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Consumer sentiment and GDP weak

Traders keep an eye on prices May 9, 2006 at the New York Stock Exchange as Wall Street's blue-chip index neared its all-time record high.

MARK AUSTIN THOMAS: This morning, U.S. Department of Commerce officials announced that the nation's Gross Domestic Product slowed to a near crawl in the first quarter. We get more from Nancy Marshall Genzer.


NANCY MARSHALL GENZER: In the first three months of the year, the U.S. economy had its slowest growth rate in four years. GDP grew only 1.3 percent. Economist Jack Albertine.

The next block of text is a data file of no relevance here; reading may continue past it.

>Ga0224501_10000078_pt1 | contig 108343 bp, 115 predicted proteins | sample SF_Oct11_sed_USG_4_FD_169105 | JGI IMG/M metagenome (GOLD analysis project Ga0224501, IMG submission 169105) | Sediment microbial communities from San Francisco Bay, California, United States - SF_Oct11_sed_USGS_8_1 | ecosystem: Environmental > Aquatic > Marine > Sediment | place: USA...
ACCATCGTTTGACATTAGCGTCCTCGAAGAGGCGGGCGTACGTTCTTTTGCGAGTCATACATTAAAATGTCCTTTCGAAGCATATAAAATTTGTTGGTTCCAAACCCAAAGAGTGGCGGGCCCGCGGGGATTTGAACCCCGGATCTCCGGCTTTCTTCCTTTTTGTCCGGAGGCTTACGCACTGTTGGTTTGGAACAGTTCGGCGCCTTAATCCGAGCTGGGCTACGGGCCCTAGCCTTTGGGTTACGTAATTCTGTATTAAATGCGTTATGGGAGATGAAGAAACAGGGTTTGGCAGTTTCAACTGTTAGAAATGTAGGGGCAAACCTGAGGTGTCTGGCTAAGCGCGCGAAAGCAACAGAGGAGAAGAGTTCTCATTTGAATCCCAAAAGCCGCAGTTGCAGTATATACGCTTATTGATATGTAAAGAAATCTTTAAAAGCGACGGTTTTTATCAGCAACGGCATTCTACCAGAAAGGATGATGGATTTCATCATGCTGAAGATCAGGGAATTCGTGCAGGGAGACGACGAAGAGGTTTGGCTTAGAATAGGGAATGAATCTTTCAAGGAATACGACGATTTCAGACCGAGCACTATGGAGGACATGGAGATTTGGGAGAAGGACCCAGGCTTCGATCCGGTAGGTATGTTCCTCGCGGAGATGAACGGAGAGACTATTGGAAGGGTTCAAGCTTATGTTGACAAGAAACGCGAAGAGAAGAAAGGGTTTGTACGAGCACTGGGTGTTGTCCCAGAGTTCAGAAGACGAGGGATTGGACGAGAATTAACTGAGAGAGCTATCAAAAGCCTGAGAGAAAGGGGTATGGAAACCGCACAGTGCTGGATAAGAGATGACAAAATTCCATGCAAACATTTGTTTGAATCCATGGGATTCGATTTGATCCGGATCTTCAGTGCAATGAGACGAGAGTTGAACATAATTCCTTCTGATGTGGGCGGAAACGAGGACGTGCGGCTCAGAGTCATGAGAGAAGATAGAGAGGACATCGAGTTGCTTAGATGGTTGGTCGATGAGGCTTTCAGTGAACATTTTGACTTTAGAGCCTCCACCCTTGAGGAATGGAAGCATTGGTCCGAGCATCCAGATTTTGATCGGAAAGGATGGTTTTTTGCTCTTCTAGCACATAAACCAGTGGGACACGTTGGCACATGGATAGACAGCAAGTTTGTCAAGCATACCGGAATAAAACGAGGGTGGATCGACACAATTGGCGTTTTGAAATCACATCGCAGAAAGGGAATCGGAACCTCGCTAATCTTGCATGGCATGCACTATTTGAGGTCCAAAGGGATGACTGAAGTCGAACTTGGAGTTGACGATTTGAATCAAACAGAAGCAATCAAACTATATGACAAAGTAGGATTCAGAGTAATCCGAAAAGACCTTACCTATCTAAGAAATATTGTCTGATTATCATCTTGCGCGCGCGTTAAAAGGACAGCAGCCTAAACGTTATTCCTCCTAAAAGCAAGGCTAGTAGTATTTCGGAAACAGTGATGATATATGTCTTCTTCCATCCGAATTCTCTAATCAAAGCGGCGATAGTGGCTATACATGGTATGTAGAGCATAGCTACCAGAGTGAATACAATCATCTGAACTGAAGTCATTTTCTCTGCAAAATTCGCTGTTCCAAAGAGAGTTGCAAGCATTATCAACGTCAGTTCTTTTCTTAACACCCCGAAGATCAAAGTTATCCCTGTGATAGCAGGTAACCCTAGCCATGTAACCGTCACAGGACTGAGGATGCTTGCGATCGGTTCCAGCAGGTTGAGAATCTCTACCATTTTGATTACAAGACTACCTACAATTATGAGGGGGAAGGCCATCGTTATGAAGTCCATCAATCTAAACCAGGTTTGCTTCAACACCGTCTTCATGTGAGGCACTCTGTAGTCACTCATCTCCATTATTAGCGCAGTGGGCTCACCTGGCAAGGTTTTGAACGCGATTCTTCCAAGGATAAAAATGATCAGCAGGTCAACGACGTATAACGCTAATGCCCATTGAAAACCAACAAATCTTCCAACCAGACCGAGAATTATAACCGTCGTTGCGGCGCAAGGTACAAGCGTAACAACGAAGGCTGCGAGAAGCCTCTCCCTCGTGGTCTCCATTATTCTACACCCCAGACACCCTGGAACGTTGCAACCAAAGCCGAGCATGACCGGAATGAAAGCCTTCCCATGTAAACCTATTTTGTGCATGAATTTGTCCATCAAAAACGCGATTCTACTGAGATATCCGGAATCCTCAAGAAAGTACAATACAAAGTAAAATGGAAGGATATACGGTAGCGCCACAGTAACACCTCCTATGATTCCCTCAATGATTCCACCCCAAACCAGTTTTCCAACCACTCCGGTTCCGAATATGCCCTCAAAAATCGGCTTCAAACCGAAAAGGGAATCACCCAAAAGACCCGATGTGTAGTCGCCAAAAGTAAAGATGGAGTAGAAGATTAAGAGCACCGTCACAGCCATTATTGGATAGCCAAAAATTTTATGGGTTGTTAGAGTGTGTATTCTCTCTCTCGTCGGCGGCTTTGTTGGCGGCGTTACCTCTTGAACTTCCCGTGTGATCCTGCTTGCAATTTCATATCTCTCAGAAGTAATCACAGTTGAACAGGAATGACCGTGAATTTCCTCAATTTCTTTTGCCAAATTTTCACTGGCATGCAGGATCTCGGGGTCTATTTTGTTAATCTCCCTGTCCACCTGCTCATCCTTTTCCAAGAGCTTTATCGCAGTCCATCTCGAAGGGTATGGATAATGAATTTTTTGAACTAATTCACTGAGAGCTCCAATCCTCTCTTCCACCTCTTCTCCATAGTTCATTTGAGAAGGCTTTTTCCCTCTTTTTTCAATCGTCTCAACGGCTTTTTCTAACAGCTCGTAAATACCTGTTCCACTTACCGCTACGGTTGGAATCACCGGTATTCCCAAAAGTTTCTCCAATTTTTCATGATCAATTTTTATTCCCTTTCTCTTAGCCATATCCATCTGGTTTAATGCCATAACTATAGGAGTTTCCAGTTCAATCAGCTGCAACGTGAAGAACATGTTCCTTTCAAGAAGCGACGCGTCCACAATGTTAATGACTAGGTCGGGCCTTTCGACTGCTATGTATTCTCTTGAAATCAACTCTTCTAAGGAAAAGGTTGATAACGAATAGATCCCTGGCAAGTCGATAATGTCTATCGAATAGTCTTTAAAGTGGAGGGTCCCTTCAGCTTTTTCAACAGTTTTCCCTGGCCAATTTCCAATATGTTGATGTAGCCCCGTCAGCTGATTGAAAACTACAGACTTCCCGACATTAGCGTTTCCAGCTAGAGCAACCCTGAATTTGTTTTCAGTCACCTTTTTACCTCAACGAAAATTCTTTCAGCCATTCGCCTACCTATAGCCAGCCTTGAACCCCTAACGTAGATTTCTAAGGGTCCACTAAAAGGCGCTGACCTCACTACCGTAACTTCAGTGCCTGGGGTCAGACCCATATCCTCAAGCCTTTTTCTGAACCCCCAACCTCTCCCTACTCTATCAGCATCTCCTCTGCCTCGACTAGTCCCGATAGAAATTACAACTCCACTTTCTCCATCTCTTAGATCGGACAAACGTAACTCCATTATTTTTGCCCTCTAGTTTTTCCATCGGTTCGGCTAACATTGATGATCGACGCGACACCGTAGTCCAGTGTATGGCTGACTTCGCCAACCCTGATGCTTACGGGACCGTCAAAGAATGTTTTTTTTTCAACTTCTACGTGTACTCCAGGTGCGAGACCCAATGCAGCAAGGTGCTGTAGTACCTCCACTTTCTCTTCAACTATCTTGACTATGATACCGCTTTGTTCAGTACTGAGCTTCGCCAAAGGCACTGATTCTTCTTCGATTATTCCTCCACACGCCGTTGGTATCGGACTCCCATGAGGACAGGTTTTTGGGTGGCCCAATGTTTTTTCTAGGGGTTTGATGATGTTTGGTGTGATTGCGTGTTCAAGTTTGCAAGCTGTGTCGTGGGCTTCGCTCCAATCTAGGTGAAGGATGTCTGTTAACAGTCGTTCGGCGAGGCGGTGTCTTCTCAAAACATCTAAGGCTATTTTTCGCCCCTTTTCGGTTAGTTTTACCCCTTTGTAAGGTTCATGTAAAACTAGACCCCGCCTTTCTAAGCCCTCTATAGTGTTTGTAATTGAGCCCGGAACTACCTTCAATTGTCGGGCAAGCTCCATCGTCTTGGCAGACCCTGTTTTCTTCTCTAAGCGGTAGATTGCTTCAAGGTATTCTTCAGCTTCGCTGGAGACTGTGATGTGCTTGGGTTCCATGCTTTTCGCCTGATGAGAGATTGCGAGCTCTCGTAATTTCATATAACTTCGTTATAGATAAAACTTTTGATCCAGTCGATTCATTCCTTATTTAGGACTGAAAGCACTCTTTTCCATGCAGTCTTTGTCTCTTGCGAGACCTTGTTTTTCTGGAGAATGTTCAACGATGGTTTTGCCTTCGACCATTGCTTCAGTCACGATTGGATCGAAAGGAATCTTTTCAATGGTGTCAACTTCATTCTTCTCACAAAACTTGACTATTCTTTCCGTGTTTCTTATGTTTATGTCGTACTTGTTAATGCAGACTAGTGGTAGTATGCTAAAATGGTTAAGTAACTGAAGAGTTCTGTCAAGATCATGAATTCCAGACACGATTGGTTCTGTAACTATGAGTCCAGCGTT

JACK ALBERTINE: The economy is reeling, to some extent, from the collapse of the housing sector and also from the spike in energy prices.

He says many folks believed the economy had been more successful in fighting off those negative influences. But...

JACK ALBERTINE: This is clearly a jolt. I think it means the Fed will not raise interest rates, and if perhaps the trend continues in this quarter the Fed will think about lowering rates in late summer (or) early fall.

That would make mortgages and car loans cheaper for consumers. Consumer spending accounts for about two-thirds of the nation's economic activity.

In Washington, I'm Nancy Marshall-Genzer for Marketplace.

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